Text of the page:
Christianity and the Nature of ScienceWritten by J.P. Moreland Reviewed By Pattle Pun
J.P. Moreland has provided us with a technical and detailed analysis of the nature of presuppositions in science. He first draws attention to the popular misconception of science. He goes on to criticize the concept of ‘the scientific method’ as illusory. Moreland rightly points out the limitation of science, as the philosophical presupposition that lies outside of science is a refutation of scientism. The problems of scientific realism, the belief in the existence of scientific truth, as contrasted with antirealism, the stipulation that science is only a convenient theoretical construct, are also discussed. After enumerating various occasions on which antirealism may actually be preferred, Moreland offers his eclectic solution to the problem. While not willing to abandon scientific realism altogether, Moreland nonetheless advocates adopting ‘realism or antirealism on a case by case basis’ (p. 170). Moreland’s concluding chapter presents the goal of his treatise, to justify creationism as a valid scientific theory.
As a practising molecular biologist who is intensely interested in the integration of science and theology, I commend Moreland’s effort in clarifying the philosophical nature of the creation-evolution debate. However, I cannot agree with the solution suggested by Moreland, the establishment of creationism as an alternative scientific model to evolution, though I concur with him on the philosophical nature of the debate. My reasons are as follows:
(1) The classical dictum, ‘Faith seeking Understanding’, outlines the Christian framework of epistemology. Our understanding of God and his world is predicated on an act of obedience in accepting God as our Creator and Redeemer. Calvin further elaborates on the revelation of God. The knowledge of God the Creator and the knowledge of God the Redeemer are complementary and necessary for people to have a saving knowledge of God. Therefore, theology was the philosophical underpinning of all the intellectual pursuits of the medieval ages, hence the cliché, ‘Theology is the queen of all sciences’. While Moreland’s attack on the cultural myth that ‘science is a rational, truth-seeking discipline and theology is not’ (p. 101) is justified, I do nevertheless find his extrapolation of using scientific methodologies to study theology far-fetched, since science is only one of many ways in the search for truth.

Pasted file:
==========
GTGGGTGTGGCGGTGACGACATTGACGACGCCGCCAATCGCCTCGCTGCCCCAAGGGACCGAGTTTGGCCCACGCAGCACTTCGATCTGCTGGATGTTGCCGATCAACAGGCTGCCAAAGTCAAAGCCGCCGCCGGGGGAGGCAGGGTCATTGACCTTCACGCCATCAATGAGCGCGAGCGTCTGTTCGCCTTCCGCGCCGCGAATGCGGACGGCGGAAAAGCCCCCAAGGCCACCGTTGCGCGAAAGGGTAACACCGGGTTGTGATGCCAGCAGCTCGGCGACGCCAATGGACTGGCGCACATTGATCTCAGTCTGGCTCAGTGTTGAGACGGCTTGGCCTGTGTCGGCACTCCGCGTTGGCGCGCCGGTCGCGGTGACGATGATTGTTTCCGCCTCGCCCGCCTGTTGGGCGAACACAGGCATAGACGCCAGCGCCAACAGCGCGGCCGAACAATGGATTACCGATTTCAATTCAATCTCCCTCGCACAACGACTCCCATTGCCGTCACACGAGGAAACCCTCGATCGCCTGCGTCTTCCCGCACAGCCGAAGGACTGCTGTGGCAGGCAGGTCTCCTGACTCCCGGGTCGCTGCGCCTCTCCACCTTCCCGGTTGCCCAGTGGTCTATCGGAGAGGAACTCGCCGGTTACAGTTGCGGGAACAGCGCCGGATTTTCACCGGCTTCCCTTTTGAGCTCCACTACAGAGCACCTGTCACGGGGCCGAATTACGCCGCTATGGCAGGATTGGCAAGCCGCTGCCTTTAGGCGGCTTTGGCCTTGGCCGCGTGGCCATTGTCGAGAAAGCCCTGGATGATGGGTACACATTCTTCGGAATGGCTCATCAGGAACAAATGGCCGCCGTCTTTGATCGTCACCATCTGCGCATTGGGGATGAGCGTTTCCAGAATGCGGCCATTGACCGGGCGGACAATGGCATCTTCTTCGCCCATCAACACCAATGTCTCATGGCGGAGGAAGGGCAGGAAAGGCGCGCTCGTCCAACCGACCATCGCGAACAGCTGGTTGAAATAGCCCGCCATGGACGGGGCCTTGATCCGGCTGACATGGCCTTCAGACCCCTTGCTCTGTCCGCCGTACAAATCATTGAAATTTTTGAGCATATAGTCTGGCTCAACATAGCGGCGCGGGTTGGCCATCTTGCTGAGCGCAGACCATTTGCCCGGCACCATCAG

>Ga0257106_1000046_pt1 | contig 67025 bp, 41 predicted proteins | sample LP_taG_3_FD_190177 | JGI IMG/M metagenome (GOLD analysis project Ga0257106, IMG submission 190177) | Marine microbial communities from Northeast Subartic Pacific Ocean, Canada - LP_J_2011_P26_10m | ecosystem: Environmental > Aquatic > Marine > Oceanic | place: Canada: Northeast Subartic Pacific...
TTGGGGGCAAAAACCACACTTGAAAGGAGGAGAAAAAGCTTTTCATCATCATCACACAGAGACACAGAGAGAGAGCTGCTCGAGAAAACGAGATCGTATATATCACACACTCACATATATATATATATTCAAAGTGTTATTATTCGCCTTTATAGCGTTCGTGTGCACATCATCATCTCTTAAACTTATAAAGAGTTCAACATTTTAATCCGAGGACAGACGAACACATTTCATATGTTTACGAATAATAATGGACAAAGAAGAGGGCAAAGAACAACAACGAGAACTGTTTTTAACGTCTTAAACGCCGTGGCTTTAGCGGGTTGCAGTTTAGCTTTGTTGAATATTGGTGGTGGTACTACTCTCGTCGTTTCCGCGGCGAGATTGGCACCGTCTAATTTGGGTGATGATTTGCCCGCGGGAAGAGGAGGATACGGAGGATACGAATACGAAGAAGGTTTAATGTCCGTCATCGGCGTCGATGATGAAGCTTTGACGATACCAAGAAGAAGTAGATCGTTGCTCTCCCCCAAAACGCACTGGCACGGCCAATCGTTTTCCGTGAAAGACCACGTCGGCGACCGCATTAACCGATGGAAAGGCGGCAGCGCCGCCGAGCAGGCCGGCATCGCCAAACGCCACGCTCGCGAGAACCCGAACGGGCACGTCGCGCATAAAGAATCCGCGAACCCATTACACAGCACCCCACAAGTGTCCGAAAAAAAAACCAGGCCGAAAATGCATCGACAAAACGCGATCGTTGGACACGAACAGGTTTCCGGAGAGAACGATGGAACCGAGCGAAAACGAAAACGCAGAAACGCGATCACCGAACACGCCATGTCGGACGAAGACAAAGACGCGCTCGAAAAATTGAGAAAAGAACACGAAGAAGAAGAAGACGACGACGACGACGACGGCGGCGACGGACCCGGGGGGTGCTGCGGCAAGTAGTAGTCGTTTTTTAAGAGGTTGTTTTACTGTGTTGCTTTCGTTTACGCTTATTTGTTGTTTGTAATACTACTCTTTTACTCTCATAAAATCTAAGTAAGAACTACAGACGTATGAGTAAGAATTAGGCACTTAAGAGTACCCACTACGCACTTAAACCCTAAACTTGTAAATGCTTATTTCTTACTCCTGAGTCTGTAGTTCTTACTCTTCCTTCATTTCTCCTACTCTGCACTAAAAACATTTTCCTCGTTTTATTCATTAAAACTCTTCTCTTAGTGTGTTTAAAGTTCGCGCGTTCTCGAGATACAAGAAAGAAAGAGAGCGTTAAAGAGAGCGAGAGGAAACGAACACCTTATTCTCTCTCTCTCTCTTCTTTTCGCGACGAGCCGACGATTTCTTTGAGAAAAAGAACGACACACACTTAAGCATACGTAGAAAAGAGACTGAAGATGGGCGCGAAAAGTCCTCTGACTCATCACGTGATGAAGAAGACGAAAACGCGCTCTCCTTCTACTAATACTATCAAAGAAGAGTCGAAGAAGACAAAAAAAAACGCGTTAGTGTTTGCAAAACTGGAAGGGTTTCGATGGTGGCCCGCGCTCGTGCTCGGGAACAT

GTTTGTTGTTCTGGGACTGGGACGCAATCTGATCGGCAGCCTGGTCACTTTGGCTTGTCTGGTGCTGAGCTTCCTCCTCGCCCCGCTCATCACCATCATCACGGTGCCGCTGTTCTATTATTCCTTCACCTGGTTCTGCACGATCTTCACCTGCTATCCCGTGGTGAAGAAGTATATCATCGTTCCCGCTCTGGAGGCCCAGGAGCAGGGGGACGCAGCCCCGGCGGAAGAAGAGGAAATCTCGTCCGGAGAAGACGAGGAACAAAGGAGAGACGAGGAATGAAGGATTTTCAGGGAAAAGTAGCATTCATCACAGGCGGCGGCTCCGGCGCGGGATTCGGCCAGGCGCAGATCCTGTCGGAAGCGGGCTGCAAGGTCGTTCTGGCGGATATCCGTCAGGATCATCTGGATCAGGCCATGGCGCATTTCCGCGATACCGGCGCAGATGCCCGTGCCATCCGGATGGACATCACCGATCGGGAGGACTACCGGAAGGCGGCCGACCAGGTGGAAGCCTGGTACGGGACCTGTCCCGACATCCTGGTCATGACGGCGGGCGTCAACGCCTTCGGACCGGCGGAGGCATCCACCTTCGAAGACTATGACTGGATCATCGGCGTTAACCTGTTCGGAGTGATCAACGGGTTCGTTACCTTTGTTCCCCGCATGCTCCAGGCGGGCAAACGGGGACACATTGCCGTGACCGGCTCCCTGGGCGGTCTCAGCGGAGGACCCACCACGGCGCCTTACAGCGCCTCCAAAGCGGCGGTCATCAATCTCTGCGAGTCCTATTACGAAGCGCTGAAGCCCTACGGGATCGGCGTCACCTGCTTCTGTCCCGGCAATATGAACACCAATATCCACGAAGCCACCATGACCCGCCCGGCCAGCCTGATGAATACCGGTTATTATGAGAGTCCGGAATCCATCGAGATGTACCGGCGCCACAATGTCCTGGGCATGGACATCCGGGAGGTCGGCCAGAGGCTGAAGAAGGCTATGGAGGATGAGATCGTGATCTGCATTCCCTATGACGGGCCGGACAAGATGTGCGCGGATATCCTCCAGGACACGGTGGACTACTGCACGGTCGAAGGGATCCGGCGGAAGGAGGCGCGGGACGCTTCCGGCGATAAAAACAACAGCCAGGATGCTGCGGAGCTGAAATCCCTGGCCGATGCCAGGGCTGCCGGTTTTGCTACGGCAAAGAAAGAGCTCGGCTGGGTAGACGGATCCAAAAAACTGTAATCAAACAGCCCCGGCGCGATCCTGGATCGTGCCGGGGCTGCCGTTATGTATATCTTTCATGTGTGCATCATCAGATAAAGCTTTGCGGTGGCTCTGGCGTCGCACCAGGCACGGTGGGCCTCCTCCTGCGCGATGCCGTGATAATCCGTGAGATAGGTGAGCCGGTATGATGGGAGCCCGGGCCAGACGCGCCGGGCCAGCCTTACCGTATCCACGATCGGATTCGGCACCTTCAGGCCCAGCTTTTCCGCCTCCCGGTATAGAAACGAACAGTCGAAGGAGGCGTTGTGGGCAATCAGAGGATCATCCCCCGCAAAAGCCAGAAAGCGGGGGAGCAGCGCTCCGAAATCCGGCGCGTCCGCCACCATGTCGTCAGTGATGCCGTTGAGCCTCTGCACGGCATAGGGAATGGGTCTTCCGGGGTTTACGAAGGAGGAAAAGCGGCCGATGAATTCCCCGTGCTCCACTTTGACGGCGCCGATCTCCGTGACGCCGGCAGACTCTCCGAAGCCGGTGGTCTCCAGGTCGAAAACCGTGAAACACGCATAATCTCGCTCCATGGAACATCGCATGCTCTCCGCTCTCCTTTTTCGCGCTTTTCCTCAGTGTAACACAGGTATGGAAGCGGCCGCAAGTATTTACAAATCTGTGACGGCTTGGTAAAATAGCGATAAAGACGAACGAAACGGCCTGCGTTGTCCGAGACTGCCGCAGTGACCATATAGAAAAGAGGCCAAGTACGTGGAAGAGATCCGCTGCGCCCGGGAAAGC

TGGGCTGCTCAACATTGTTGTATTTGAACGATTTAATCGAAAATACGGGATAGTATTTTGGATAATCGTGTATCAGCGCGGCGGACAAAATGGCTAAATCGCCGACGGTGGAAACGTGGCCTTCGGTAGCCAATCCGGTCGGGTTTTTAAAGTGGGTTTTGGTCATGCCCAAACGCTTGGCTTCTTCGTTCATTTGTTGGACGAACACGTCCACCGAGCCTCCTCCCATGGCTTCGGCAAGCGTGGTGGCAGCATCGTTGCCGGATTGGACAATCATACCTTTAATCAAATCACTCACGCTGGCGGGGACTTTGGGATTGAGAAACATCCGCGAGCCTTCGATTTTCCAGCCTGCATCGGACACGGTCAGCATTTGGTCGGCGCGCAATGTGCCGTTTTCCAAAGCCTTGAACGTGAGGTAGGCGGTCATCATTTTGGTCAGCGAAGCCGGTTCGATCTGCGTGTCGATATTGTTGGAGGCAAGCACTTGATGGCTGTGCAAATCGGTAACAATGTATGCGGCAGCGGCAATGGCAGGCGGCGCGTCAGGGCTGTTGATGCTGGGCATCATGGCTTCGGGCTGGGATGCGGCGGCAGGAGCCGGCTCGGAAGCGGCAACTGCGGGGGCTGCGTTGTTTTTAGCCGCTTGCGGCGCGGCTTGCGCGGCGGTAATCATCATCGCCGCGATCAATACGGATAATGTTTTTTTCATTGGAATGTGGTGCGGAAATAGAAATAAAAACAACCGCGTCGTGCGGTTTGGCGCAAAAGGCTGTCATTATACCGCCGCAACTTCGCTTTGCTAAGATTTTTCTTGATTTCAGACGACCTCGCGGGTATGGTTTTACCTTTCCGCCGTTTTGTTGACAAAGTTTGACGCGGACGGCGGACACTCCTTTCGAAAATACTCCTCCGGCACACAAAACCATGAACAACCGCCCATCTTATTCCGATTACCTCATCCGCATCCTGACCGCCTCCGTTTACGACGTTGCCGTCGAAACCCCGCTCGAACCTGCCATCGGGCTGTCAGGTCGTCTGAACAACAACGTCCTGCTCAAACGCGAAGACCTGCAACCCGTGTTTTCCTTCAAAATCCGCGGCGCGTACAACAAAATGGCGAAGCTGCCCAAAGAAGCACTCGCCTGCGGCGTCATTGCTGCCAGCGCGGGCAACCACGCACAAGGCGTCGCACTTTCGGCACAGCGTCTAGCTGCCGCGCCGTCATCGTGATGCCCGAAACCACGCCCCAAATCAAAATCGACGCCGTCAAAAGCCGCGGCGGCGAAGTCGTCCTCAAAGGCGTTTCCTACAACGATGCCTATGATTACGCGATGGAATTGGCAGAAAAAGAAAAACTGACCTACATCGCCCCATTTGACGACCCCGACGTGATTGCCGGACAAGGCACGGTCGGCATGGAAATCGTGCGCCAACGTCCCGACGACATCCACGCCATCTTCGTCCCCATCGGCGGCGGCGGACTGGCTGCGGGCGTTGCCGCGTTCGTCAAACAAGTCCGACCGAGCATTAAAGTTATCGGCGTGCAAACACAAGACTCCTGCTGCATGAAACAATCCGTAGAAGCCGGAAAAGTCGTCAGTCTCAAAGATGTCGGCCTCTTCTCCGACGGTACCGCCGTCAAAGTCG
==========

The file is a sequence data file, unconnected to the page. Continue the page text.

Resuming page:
(2) Moreland suggests that Karl Popper’s criterion of demarcation of a good scientific theory, empirical falsifiability (i.e. the parameters and concepts involved must be subject to empirical scrutiny such that their validity can be established or discredited), is not widely accepted in philosophical circles. However, Popper’s definition of scientific methodology was the basis for the late Judge William R. Overton’s decision to reject scientific creationism in the famous creation science trial in Arkansas which was also apparently upheld by the US Supreme Court in the Louisiana case. Empirical scientists depend on the design of controllable experimental conditions in which each variable is tested against a control, with exactly the same treatment except for the parameters being tested. I do believe that Popper’s hypothesis gives empirical science a fruitful scientific methodology.